On a similar note, Venezuela's Hugo Chavez and Iran's Mahmoud
Ahmadinejad recently gained a platform on the world stage because of
their nations' sudden oil wealth. Without it, they would face the
difficult task of building fair and just economies and societies on
some other basis.
Yes sir. Chavez would be much worse off if he was getting $8 for his gas rather than $3. What is this guy thinking? Well, he says this:
In the near term, breaking our dependence on Middle Eastern oil may
well require the acceptance of drilling in the Alaskan wilderness
OK, but that can be done at $3 gas,and should have been allowed at $2 gas. This oil could have been developed in an environmentally friendly way years ago. Only Congressional stupidity stands in the way (probably with the past support of Mr. Plummer).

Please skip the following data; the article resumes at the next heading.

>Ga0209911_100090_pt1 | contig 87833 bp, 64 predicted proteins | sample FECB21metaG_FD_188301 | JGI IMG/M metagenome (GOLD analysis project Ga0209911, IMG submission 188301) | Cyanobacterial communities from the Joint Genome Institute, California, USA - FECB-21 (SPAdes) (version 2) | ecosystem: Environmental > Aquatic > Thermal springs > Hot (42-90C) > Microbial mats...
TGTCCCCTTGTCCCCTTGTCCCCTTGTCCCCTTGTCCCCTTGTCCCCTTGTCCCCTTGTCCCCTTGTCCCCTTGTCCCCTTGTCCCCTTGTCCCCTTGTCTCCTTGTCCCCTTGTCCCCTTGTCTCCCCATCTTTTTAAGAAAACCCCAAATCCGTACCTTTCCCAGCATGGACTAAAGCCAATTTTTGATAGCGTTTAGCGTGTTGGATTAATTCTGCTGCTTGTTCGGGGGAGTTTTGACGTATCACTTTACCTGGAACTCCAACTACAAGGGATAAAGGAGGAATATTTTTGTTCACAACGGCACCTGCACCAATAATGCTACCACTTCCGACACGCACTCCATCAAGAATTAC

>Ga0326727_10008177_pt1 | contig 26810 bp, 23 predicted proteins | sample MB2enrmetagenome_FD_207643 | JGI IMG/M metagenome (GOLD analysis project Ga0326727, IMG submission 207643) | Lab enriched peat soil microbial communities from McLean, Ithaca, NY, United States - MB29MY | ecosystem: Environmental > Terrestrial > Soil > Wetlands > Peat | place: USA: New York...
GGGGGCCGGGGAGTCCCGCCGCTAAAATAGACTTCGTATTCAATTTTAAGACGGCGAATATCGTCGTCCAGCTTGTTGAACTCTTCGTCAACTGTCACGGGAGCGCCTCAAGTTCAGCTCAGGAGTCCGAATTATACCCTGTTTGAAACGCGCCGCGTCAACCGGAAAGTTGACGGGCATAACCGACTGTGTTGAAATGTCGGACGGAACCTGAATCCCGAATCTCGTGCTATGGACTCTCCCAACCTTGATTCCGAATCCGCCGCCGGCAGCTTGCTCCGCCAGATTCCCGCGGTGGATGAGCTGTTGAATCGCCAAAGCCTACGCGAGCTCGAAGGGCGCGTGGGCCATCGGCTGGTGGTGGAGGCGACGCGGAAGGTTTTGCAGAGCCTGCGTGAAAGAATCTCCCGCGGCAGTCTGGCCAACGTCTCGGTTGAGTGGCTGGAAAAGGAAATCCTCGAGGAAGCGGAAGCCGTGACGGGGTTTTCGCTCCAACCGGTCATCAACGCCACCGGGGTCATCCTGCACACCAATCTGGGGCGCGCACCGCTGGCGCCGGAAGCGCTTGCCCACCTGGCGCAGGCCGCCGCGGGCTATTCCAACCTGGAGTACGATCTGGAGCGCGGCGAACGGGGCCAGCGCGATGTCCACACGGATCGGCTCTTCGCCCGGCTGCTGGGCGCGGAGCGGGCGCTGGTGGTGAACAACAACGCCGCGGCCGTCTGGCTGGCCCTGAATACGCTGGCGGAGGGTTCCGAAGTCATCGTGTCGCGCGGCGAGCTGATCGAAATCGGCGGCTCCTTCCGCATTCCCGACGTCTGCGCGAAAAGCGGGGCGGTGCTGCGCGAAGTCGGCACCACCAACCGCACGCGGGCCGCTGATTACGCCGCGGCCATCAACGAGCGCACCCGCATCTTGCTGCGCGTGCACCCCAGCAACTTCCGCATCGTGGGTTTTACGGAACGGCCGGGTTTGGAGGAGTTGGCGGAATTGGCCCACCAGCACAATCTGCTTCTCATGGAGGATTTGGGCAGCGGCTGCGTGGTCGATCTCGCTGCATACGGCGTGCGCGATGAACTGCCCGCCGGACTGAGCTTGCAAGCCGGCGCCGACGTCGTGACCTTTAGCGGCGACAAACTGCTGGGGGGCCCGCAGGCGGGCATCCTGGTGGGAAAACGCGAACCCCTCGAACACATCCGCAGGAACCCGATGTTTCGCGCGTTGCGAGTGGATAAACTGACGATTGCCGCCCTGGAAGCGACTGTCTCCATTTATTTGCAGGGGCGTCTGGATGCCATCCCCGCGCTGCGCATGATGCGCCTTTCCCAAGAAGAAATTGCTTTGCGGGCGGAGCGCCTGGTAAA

The recent housing boom sparked further development of
antiseptic, strip-mall communities in distant outlying areas. Making
100-mile-plus roundtrip commutes costlier will spur construction of
more space-efficient housing closer to city centers, including cluster
developments to accommodate the millions of baby boomers who will no
longer need their big empty-nest suburban homes.
Sure, there's plenty of
land left to develop across our fruited plains, but building more
housing around city and town centers will enhance the sense of
community lacking in cookie-cutter developments slapped up in the
OK, I can't really get to all his points, but I have saved perhaps the best for last. Here is one of the most incredibly condescending, authoritarian, and insensitive arguments I have ever seen. He thinks it is better for poor and middle class Americans to pay $8 a gallon for gas because: